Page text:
Ekrem Dupanović: I still haven’t had the chance to go through all the works that will go into the book. My associates have so far collected all the works from the festivals, and we are working on the print preparations. We still have to put in the Sempler awards, the UEPS awards and the awards from No Limit Sarajevo Advertising Festival. When we finish, I’ll review the works and score them according to a formula we prepared, so we could get the 10 most successful campaigns, 10 most successful agencies, and 10 most successful advertisers. Already in the first book we made these rankings. I have to admit I was afraid of the reactions, because the egos in our industry are rampant, but we haven’t received a single remark. That means we did the ratings well.
Generally, creativity is growing, as well as the quality of works.
Creative Portfolio is our own Gunn Report.
Silvija Kovačić: What have you learned working on the Creative Portfolio, and how do you see its future development?
Ekrem Dupanović: Learning never stops, but I do wonder is there still something for me to learn. In 2020 I will mark my 50 years in advertising, and 70 years of age. Of course, I can learn, like everyone else, about new media, about digital, about transformations, about technologies (especially about AI). Uh, there’s still plenty to be learned almost every day.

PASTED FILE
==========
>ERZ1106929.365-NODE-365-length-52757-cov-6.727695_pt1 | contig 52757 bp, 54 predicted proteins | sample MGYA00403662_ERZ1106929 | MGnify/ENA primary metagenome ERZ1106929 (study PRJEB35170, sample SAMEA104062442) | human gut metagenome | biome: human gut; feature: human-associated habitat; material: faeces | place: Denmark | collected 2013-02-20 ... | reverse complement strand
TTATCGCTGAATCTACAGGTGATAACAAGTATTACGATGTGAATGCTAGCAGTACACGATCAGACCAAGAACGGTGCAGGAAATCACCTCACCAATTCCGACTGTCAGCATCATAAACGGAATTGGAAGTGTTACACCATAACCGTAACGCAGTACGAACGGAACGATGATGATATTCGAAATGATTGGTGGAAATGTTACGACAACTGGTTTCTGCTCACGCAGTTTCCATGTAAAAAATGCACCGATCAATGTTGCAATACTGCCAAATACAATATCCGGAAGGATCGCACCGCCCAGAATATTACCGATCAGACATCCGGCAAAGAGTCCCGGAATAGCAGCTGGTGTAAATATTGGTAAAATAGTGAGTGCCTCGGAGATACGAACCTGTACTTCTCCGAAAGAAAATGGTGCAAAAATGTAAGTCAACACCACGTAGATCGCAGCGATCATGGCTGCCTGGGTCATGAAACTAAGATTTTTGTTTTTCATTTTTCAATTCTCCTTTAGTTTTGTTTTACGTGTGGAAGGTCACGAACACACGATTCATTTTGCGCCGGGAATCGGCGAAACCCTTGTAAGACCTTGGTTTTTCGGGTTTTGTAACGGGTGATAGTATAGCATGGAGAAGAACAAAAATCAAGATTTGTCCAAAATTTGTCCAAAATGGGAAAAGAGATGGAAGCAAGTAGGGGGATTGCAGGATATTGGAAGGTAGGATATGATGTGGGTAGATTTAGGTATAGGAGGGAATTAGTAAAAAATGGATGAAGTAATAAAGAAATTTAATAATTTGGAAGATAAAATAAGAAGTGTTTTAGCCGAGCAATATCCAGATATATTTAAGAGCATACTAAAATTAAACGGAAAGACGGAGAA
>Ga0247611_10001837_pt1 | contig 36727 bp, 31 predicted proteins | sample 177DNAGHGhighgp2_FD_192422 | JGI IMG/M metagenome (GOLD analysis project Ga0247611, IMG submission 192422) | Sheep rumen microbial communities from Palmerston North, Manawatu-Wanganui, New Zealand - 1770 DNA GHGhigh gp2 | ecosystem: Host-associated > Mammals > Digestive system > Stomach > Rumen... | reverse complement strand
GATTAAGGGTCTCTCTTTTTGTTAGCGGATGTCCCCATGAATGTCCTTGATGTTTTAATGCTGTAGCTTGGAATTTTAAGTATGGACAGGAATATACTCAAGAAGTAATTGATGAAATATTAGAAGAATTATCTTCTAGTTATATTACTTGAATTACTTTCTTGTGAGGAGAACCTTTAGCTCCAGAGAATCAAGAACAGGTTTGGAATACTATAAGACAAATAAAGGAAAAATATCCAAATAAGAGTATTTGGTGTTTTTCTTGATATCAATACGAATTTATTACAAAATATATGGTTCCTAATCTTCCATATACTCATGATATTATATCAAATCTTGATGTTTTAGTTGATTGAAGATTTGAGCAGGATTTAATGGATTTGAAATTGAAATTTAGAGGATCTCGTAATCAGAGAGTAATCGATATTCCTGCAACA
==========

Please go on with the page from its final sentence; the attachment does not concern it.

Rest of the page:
As for the development of the Kreative Portfolio, I see it as a book in synergy with a website that will have everything that is in the book, plus all that couldn’t be featured in a book (audio and video). Perhaps in my lifetime some new media will appear, that will replace the book, but I doubt it. Maybe something will change with the websites, maybe some new apps appear, some new formats? In any case, we will monitor the development of media and technology and adapt to them. Everything new that comes we will try to apply.